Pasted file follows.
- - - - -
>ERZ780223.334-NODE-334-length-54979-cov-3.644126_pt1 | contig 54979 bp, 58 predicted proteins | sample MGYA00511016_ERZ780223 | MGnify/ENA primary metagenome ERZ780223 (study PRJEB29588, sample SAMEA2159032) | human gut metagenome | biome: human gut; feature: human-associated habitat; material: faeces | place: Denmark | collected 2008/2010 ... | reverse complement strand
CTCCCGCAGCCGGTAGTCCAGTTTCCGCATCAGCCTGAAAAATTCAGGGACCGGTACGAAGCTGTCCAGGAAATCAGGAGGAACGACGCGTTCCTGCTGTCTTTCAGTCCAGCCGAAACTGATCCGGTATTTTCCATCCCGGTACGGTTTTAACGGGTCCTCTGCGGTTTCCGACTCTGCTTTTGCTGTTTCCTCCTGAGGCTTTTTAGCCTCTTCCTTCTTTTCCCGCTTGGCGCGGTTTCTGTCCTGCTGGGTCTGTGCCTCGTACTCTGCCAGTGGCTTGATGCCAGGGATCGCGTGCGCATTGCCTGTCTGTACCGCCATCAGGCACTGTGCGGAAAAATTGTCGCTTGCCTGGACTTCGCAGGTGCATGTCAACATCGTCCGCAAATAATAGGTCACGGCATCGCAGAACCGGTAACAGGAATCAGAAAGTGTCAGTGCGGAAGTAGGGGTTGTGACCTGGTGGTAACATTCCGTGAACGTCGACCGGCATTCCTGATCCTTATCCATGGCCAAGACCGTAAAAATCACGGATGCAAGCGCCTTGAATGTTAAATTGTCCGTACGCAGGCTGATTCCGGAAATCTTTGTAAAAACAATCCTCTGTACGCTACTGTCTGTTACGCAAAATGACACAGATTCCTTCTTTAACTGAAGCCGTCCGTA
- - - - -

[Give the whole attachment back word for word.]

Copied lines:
>ERZ780223.334-NODE-334-length-54979-cov-3.644126_pt1 | contig 54979 bp, 58 predicted proteins | sample MGYA00511016_ERZ780223 | MGnify/ENA primary metagenome ERZ780223 (study PRJEB29588, sample SAMEA2159032) | human gut metagenome | biome: human gut; feature: human-associated habitat; material: faeces | place: Denmark | collected 2008/2010 ... | reverse complement strand
CTCCCGCAGCCGGTAGTCCAGTTTCCGCATCAGCCTGAAAAATTCAGGGACCGGTACGAAGCTGTCCAGGAAATCAGGAGGAACGACGCGTTCCTGCTGTCTTTCAGTCCAGCCGAAACTGATCCGGTATTTTCCATCCCGGTACGGTTTTAACGGGTCCTCTGCGGTTTCCGACTCTGCTTTTGCTGTTTCCTCCTGAGGCTTTTTAGCCTCTTCCTTCTTTTCCCGCTTGGCGCGGTTTCTGTCCTGCTGGGTCTGTGCCTCGTACTCTGCCAGTGGCTTGATGCCAGGGATCGCGTGCGCATTGCCTGTCTGTACCGCCATCAGGCACTGTGCGGAAAAATTGTCGCTTGCCTGGACTTCGCAGGTGCATGTCAACATCGTCCGCAAATAATAGGTCACGGCATCGCAGAACCGGTAACAGGAATCAGAAAGTGTCAGTGCGGAAGTAGGGGTTGTGACCTGGTGGTAACATTCCGTGAACGTCGACCGGCATTCCTGATCCTTATCCATGGCCAAGACCGTAAAAATCACGGATGCAAGCGCCTTGAATGTTAAATTGTCCGTACGCAGGCTGATTCCGGAAATCTTTGTAAAAACAATCCTCTGTACGCTACTGTCTGTTACGCAAAATGACACAGATTCCTTCTTTAACTGAAGCCGTCCGTA